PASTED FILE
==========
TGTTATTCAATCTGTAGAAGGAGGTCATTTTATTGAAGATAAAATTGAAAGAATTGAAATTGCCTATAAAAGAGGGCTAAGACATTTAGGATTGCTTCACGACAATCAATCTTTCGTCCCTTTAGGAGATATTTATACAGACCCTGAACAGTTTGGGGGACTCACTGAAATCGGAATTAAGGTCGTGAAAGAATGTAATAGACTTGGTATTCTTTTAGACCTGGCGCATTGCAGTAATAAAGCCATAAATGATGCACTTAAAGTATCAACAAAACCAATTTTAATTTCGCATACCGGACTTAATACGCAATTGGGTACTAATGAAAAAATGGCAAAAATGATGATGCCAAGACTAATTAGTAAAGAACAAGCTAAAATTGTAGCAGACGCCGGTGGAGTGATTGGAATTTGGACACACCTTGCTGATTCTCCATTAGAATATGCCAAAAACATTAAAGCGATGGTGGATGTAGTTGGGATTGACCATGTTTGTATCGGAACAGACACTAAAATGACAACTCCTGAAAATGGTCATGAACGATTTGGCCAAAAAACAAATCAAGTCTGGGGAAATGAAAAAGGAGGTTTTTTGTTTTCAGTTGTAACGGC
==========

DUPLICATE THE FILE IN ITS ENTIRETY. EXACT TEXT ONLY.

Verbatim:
TGTTATTCAATCTGTAGAAGGAGGTCATTTTATTGAAGATAAAATTGAAAGAATTGAAATTGCCTATAAAAGAGGGCTAAGACATTTAGGATTGCTTCACGACAATCAATCTTTCGTCCCTTTAGGAGATATTTATACAGACCCTGAACAGTTTGGGGGACTCACTGAAATCGGAATTAAGGTCGTGAAAGAATGTAATAGACTTGGTATTCTTTTAGACCTGGCGCATTGCAGTAATAAAGCCATAAATGATGCACTTAAAGTATCAACAAAACCAATTTTAATTTCGCATACCGGACTTAATACGCAATTGGGTACTAATGAAAAAATGGCAAAAATGATGATGCCAAGACTAATTAGTAAAGAACAAGCTAAAATTGTAGCAGACGCCGGTGGAGTGATTGGAATTTGGACACACCTTGCTGATTCTCCATTAGAATATGCCAAAAACATTAAAGCGATGGTGGATGTAGTTGGGATTGACCATGTTTGTATCGGAACAGACACTAAAATGACAACTCCTGAAAATGGTCATGAACGATTTGGCCAAAAAACAAATCAAGTCTGGGGAAATGAAAAAGGAGGTTTTTTGTTTTCAGTTGTAACGGC